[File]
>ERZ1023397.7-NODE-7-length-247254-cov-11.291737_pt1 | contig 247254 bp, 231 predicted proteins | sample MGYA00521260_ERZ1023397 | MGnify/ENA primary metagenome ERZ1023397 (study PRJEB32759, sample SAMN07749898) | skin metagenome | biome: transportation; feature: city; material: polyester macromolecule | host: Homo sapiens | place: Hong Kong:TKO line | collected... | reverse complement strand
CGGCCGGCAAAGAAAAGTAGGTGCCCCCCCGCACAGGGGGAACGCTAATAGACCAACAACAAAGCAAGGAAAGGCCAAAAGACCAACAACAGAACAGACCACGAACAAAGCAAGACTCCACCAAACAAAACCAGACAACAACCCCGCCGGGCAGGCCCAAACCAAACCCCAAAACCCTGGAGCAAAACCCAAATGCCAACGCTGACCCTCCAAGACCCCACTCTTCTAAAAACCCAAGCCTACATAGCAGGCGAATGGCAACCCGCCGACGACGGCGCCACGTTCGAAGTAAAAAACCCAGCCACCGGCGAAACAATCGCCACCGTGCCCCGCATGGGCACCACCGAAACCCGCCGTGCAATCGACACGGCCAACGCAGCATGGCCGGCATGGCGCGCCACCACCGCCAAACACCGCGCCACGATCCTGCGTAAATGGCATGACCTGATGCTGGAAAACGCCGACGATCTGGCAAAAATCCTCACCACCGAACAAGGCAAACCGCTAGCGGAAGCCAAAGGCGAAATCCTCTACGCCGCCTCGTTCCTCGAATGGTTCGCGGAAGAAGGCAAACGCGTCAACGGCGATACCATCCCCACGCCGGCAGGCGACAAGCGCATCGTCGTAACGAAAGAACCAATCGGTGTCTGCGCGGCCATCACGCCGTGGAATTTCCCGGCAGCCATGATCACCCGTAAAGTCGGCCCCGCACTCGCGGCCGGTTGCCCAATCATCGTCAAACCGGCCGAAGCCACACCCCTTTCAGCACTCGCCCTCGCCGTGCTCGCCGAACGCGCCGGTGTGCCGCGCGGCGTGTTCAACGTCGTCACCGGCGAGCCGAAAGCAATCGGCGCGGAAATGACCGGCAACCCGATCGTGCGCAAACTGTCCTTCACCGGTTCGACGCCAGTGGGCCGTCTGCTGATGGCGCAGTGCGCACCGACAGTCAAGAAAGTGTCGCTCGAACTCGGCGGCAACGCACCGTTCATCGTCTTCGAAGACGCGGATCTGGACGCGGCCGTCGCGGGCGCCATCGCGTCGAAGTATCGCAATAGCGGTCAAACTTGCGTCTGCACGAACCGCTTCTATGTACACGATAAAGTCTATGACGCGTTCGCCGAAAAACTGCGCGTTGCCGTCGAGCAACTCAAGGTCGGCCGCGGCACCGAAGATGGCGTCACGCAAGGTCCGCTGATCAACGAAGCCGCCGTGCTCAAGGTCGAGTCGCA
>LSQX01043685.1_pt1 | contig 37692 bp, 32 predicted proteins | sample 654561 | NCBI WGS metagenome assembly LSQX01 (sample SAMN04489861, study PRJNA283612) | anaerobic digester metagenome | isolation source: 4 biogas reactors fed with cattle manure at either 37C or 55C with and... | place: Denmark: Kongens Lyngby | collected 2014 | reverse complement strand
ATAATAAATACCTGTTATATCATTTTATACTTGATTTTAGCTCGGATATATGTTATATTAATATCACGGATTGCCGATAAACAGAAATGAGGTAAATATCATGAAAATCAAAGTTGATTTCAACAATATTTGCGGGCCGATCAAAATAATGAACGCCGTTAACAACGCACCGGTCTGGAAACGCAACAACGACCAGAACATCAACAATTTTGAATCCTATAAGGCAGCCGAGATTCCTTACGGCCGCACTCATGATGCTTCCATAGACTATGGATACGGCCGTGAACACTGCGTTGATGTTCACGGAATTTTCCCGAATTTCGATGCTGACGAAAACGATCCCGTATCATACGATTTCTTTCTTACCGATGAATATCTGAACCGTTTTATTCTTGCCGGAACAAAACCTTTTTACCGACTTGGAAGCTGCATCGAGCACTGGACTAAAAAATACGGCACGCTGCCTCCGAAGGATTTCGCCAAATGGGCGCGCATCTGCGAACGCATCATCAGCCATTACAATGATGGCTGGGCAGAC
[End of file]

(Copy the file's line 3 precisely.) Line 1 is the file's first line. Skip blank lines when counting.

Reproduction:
>LSQX01043685.1_pt1 | contig 37692 bp, 32 predicted proteins | sample 654561 | NCBI WGS metagenome assembly LSQX01 (sample SAMN04489861, study PRJNA283612) | anaerobic digester metagenome | isolation source: 4 biogas reactors fed with cattle manure at either 37C or 55C with and... | place: Denmark: Kongens Lyngby | collected 2014 | reverse complement strand